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Duo Researches the Intersection of Criminal Law and Museums

November 21, 2018
man and woman standing beside a words on a wall
UW law Professor Darrell Jackson and Nicole Crawford, chief curator and assistant director of the UW Art Museum, have teamed up for a unique project that studies the issues that arise from museum artifacts and collections that have a questionable history of acquisition and explores the potential legal repercussions of such items. (Nicole Crawford Photo)

University of Wyoming College of Law Professor Darrell Jackson and Nicole Crawford, chief curator and assistant director of the UW Art Museum, have teamed up on a research project that intersects criminal law and museums.

Last year, Crawford and Jackson were part of a pilot group of UW professors participating in the inaugural UW in Scotland Program. UW in Scotland is a collaborative and transdisciplinary research and teaching project that included a residential colloquium at Walter Scott’s house at Abbotsford. The project is to build, sustain and enable faculty commitment to international and transdisciplinary research and to exploratory teaching in Scotland.

The resulting project from Crawford and Jackson reflects the mission of the program. They developed “Stealing Culture: The Intersection of Criminal Law and Museums.”

Crawford and Jackson’s collaborative research project is not only the first of its kind, but it also has the potential to have a large-scale impact throughout the art community worldwide. The unique partnership seeks to understand the issues that arise from museum artifacts and collections that have a questionable history of acquisition, and to further explore the potential legal repercussions of such items, they say.

“We are looking at specific objects of questionable provenance, such as looted artifacts, pure theft, forgeries and fraud, and then asking both the theoretical and practical questions of how that should work, both retroactively and going forward,” Crawford says. “Currently, there are no concrete rules governing these situations or any academic research to rely on, so we are asking the tough questions and hopefully creating guidelines for the world to follow.”

Traditionally, the topic rarely is discussed in the museum world; however, it is becoming more prevalent, she adds. The research from Crawford and Jackson is sparking new discussions in two disciplines that rarely converge and garnering interest on both sides.

They have been invited to speak about their research throughout the United States and abroad, including France, England, the Netherlands and Canada. Additionally, they have been approached by publishers to produce book chapters, journal articles and also a full book on the subject.

The project development itself is in three phases:

-- The investigative research portion: With the help of several travel grants in support of their work, Crawford and Jackson spent the past summer traveling Europe to forge new relationships and visit with prominent museums. The purpose was to learn more about collections overseas, particularly those in countries with histories of colonization. They also spent time conducting research on similar-themed projects.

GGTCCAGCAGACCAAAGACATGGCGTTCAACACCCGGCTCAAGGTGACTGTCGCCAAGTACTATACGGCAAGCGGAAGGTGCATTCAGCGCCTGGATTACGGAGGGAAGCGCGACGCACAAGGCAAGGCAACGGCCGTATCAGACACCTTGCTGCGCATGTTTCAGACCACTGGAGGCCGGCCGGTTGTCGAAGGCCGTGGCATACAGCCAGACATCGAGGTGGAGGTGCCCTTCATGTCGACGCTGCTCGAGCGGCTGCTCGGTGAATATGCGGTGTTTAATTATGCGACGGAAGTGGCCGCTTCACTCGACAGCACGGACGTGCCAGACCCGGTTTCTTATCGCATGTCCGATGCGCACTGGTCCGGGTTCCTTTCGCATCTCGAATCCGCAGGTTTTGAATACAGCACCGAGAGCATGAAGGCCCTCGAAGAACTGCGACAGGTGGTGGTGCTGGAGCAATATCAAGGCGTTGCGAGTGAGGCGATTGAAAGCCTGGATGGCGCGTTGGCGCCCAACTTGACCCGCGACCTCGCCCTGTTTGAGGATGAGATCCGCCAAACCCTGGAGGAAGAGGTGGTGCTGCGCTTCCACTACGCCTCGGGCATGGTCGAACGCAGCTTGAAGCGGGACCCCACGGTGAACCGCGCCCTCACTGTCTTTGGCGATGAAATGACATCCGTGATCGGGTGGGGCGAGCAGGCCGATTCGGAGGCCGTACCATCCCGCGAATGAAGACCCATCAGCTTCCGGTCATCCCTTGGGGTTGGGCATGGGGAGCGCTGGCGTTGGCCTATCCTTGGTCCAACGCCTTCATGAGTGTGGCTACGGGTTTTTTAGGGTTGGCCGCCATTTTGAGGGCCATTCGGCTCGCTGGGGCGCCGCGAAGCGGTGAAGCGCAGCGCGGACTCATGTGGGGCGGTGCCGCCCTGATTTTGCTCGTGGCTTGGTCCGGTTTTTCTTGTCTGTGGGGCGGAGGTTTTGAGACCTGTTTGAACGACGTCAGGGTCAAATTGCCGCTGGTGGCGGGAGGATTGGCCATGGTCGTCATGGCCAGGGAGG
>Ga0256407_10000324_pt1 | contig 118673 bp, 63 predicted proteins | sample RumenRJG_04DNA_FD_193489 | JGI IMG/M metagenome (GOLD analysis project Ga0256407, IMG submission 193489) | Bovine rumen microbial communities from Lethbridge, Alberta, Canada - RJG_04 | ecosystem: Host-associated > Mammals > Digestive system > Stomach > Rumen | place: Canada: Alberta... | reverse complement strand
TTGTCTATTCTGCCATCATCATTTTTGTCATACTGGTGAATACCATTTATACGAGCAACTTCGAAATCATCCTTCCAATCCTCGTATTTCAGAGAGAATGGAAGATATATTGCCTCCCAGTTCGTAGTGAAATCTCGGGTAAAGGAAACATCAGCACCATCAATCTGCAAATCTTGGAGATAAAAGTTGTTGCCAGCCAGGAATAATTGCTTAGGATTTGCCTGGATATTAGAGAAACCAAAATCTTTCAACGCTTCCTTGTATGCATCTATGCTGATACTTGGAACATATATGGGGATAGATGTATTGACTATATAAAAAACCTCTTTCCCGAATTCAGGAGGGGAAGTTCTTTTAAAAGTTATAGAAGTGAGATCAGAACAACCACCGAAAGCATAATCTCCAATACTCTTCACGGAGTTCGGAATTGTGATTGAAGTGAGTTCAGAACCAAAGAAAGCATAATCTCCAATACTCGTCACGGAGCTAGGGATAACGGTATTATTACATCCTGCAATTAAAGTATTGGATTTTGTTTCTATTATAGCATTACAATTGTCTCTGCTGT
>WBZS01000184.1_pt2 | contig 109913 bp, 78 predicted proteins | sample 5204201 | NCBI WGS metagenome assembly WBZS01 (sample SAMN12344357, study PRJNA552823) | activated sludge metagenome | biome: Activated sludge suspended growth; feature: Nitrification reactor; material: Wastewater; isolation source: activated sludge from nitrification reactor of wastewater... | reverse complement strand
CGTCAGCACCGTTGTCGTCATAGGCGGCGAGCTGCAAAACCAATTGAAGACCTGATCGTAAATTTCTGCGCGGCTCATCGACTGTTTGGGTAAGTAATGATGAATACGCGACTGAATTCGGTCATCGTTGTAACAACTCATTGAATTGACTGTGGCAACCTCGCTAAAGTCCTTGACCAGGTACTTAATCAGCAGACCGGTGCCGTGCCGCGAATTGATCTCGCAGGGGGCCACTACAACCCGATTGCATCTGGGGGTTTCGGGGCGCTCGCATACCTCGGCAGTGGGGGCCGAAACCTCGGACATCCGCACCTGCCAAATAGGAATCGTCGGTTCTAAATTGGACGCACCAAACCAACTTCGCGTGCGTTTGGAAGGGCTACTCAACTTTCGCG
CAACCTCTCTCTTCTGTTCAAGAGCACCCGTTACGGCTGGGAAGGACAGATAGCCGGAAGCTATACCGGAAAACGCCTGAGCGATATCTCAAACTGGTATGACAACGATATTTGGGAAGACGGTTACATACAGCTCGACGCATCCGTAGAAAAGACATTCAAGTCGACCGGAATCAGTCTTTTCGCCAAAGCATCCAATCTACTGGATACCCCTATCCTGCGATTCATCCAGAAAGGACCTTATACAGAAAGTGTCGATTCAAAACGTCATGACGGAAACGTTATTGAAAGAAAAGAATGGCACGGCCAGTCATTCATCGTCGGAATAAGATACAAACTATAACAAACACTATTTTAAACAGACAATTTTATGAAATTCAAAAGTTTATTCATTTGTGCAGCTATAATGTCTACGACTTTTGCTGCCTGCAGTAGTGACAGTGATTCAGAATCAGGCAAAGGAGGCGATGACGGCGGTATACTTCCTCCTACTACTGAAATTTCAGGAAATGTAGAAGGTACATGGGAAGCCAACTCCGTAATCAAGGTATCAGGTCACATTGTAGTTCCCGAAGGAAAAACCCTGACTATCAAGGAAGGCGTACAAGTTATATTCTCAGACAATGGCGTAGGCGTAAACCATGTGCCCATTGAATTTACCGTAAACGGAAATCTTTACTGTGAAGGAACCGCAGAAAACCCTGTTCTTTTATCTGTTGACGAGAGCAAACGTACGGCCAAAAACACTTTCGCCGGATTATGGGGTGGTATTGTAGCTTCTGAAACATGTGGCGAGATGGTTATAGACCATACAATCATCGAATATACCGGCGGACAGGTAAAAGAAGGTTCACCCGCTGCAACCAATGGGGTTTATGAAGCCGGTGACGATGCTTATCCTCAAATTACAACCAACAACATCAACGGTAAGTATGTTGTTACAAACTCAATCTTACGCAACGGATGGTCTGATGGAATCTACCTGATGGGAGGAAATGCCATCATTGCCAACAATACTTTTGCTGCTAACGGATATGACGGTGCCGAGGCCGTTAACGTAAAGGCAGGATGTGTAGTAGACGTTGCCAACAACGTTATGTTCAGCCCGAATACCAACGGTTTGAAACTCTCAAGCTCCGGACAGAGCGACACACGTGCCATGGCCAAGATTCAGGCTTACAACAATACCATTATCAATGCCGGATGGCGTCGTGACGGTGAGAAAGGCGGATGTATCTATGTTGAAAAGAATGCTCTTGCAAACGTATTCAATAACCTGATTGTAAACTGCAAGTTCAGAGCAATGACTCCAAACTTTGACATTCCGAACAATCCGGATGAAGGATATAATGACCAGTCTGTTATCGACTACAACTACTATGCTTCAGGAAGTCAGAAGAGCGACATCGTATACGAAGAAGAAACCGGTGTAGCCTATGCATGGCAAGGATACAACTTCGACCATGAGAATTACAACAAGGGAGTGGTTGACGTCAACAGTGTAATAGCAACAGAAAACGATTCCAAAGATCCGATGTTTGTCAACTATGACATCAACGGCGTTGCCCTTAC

-- Targeting specific objects/origins: Crawford and Jackson plan to hone in on specific objects and collections of questionable origin, and look at case studies in which ambiguously acquired art has been requested for repatriation and denied. Phase two also features a course on the topic taught through UW’s Honors College. The course will be available next spring semester.

-- The release and publication of much of the research in both museum and law publications: A protocol may be developed that museums can follow and authorities can rely on. Phase three also will introduce a teaching component on an international scale, with a study-abroad course offered in Abbotsford in 2020.

Jackson says the experience has been both exciting and exhausting.

“It is challenging and humbling to be at the forefront of something and work toward building the foundation on an unexplored subject,” he says. “We are literally leaders in the field, but that comes with a tremendous amount of responsibility.”

Crawford joined the UW Art Museum in 2009. Before her current role as the chief curator and assistant director, she served as the curator for collections. In her role, she was instrumental in expanding the UW Art Museum audiences on an international scale, as well as creating new study-abroad and learning opportunities for students.

Jackson joined the UW College of Law in 2012 and is the Prosecution Assistance Clinic’s faculty director. He teaches courses in criminal law, criminal procedure, criminal adjudication and critical race theory. Jackson’s research interests dovetail with his current project with Crawford, as his writing has traditionally focused on historically marginalized communities as they struggle to obtain an equitable share of power within democratic societies.

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